Johnson, Roy A.; Arca, Mehmet Serkan; Johnson, Roy A.; Kapp, Paul; Beck, Susan L.; Zandt, George; Bennett, Rick A. (The University of Arizona., 2009)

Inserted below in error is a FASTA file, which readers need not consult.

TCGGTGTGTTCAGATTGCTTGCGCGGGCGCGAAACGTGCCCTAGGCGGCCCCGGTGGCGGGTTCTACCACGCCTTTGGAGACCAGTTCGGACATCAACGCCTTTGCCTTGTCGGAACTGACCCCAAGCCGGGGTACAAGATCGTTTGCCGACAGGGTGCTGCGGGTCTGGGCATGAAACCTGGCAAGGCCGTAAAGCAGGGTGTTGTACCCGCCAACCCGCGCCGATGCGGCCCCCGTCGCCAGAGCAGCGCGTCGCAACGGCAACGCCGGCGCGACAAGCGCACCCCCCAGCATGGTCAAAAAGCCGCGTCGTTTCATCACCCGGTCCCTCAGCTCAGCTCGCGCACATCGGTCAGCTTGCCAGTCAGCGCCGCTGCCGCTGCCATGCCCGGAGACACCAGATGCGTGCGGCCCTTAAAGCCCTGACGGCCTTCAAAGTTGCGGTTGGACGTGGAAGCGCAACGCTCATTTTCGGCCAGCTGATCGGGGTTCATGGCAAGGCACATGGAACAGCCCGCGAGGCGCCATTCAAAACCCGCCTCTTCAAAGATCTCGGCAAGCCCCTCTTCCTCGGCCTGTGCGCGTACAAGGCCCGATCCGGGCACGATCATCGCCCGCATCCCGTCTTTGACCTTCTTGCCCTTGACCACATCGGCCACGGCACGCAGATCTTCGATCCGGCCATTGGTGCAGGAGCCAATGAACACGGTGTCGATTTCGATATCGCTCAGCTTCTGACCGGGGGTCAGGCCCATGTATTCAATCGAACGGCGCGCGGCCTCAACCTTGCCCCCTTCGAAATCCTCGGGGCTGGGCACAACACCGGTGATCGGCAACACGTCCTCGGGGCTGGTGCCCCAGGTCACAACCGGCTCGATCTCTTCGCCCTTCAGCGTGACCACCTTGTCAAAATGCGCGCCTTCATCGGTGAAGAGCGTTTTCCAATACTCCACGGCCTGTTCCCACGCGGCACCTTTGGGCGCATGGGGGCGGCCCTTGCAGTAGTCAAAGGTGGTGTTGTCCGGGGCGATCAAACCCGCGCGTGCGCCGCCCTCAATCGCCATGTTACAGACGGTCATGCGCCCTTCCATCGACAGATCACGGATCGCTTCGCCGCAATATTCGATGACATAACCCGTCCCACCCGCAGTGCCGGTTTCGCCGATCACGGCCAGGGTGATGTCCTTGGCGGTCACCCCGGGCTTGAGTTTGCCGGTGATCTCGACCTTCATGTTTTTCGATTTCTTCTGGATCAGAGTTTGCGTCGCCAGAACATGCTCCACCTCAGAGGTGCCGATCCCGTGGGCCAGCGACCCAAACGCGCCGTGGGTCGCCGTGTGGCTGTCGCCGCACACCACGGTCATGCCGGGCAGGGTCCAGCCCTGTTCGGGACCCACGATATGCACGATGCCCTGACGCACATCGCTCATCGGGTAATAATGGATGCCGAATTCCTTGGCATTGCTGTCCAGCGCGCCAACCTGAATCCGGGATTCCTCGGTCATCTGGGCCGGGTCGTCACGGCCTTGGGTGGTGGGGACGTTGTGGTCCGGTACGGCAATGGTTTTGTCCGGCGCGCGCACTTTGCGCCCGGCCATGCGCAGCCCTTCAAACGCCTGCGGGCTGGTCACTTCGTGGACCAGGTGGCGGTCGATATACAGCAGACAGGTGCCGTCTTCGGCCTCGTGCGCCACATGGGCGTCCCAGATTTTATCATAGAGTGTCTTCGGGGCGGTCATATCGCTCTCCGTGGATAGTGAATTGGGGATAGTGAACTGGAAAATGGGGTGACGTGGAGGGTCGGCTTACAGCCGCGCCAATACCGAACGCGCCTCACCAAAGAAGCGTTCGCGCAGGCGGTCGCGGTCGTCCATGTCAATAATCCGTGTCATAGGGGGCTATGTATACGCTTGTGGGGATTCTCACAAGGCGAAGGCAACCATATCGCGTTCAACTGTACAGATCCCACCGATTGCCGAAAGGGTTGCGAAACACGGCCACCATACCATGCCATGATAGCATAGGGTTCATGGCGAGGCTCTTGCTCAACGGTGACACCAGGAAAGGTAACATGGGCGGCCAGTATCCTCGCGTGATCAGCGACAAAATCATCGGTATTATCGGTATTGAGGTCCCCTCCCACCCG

Mid-Tertiary metamorphic core complexes in the Basin and Range province of the western North American Cordillera are characterized by large-magnitude extensional deformation. Numerous models have been proposed for the kinematic evolution of these metamorphic core complexes. Such models generally invoke footwall isotatic rebound due to tectonic denudation, and the presence of a weak middle crust capable of flow at mid-crustal levels. In popular models of Cordilleran-style metamorphic core-complex development, initial extension occurs along a breakaway fault, which subsequently is deformed into a synform and abandoned in response to isostatic rebound, with new faults breaking forward in the dominant transport direction. In southeast Arizona, the Catalina and Pinaleño Mountains core complexes have been pointed to as type examples of this model. In this study, the “traditional” core-complex model is tested through analysis of field relations and geochronological age constraints, and by interpretation of seismic reflection profiles along a transect incorporating these core complexes. Elements of these linked core-complex systems, from southwest to northeast, include the Tucson Basin, the Santa Catalina-Rincon Mountains, the San Pedro trough, the Galiuro Mountains, the Sulphur Springs Valley, the Pinaleño Mountains, and the Safford Basin. A new digital compilation of geological data, across highly extended terranes, in conjunction with reprocessing and interpretation of a suite of industry 2-D seismic reflection profiles spanning nearly sub-parallel to regional extension, illuminate subsurface structural features related to Cenozoic crustal extension and provide new constraints on evolution of core complexes in southeast Arizona. The main objective is to develop a new kinematic model for mid-Tertiary extension and core complex evolution in southeast Arizona that incorporates new geological and geophysical observations. Geological and seismological data indicate that viable alternative models explain observations at least as well as previous core-complex models. In contrast to the “traditional” model often employed for these structures, our models suggest that the southwest- and northeast-dipping normal-fault systems on the flanks of the Galiuro Mountains extend to mid-crustal depths beneath the San Pedro trough and Sulphur-Springs Valley, respectively. In our interpretations and models, these oppositely vergent fault systems are not the breakaway faults for the Catalina and Pinaleño detachment systems.